same manner asorovlded by the law of March 3, 1873,
for those interred In National Military Cemeteries,”
The total number to be furnished is estimated at 17. •
OCO Speclflcallons describing In detail the standard
fixed by the Secretary of War, and Wank formaot pro
posals can bo had on Application In person or by letter
toCapt. A. K, Rockwell, A. Q. M..U. S. A„ In charge
of National Cemeteries, washing on, D. C.
Specimens of the headstones to be furnished can be
seen at tnfs olllce, - , .. . . _ ,
All bids should be accompanied by good and sufficient
guaranty, and none will be considered, except for
American white marble, of grades named In the sped-
W’oporils should be inclosed In sealed envelopes and
Induced ■’Proposals for Headstones,” and addressed to
the uLderdgoed. at whose whose office they will be
opeoeu in '.he presence of bidders on Monday, June IC,
1079, commencing at ll o'clock a. m.
Br Orucr of the Secretary of War. _
M. 0, MEIGS, Quartermaster-General, TJ. S. A*
Proposals for xlluju-
Orrrc* op Sut*B*miNo Abchitbct, )
Tbbasuet Depakthbnt. f
Washington, D. C., March ita, itf79.)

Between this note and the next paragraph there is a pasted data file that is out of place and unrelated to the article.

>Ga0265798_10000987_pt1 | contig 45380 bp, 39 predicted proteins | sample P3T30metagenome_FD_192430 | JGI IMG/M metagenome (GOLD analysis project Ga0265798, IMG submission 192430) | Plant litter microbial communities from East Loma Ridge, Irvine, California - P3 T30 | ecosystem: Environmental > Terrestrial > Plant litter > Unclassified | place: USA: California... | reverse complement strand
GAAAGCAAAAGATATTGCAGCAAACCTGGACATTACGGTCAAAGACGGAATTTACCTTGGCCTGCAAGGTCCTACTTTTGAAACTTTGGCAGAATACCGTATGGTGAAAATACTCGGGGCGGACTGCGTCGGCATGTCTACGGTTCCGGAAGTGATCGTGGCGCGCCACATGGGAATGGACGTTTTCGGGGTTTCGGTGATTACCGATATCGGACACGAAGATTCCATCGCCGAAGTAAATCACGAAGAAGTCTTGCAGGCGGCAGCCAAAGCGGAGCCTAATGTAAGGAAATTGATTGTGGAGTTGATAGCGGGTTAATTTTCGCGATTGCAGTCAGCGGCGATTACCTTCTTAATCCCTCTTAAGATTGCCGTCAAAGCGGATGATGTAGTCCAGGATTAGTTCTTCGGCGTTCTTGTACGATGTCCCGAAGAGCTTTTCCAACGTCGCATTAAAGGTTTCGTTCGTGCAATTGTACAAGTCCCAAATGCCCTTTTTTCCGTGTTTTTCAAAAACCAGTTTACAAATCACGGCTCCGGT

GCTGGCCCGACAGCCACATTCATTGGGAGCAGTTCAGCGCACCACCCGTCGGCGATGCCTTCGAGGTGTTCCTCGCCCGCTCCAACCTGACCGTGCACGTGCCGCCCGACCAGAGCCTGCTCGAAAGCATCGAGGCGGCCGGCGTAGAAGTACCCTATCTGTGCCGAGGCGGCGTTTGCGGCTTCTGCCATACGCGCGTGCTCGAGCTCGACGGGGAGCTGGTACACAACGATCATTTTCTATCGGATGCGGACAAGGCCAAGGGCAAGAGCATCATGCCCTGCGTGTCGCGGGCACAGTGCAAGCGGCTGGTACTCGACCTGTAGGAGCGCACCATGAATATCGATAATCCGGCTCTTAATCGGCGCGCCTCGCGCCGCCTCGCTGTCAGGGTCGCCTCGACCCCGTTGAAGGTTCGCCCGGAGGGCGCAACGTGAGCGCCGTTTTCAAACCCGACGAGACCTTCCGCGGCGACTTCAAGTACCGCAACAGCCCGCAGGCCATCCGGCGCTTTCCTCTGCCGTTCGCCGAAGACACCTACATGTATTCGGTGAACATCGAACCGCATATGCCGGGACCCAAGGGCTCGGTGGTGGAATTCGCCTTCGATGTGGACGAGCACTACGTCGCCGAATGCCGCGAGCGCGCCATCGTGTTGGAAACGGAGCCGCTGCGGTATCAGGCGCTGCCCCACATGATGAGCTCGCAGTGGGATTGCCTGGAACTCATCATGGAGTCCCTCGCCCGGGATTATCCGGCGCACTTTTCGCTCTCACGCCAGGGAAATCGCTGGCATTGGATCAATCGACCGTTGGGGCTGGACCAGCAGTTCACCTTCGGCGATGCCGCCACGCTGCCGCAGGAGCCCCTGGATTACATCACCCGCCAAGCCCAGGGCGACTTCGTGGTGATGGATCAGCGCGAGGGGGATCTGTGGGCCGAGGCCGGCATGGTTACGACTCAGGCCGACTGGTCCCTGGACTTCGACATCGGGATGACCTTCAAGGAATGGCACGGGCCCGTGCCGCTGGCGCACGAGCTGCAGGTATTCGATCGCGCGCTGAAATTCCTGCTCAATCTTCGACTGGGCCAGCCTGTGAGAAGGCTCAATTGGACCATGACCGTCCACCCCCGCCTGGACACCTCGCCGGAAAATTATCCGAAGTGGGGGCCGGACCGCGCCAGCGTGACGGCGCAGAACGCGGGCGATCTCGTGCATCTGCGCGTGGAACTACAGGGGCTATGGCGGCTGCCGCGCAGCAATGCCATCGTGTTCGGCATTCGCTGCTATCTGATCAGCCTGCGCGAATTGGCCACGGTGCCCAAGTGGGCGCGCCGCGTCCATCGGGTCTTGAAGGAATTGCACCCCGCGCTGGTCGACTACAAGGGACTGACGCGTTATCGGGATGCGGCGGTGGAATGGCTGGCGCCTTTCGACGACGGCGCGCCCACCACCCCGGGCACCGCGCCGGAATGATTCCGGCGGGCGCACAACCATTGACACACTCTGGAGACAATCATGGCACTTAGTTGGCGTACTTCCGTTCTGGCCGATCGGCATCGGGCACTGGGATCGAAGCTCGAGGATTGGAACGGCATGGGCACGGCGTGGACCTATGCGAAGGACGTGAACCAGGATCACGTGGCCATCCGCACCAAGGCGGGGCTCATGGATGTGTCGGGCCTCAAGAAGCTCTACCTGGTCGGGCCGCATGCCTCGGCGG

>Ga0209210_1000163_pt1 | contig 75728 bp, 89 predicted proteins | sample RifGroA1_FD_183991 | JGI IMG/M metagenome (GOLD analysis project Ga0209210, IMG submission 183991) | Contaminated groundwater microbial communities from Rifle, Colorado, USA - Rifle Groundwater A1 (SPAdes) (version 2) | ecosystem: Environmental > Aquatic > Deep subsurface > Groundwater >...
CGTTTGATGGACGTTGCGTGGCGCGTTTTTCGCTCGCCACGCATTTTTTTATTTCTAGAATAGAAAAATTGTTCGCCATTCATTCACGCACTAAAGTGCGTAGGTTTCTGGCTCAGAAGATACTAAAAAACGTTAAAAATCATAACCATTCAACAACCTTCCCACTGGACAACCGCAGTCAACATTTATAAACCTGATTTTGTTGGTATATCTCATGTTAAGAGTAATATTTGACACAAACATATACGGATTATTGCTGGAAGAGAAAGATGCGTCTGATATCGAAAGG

Sealed proposals will oo received at tuts office until
12m.. on the -iiat day of April, l*j79. for furnishing,
delivering. and Axing in place complete all the Illumi
nating floor-tiling required for the United states Cus
tom-House, etc., at Cntcago, HI.. In accordance with
drawings and specifications, copies of which and any
additional information may be had on application at
this office or the office of the Superintendent.
Acting Supervising Architect.
A Conch. Coll
Sire TW
Esquires Immediate
Any of these ailments. If
allowed to continue, cause
irritation of the Lungs, a
permanent Throat Disease,
or Consumption.
It is certainly well-estab
llsbed that Bbown’sßbom.
chial Troches have no
equal for the prompt re
lief cf Coughs. Colds and
Throat Diseases generally.
G7* Brown’* Bronchial Trochee contain ingredient* which alto act specially on the organa of the VOICft
They have as extraordinary elScacy la all affection* of tho Throat and Larynx, restoring a healihy tone
when relaxed cither from cold or over-exertion of the voice, and produce a clear enunciation. They are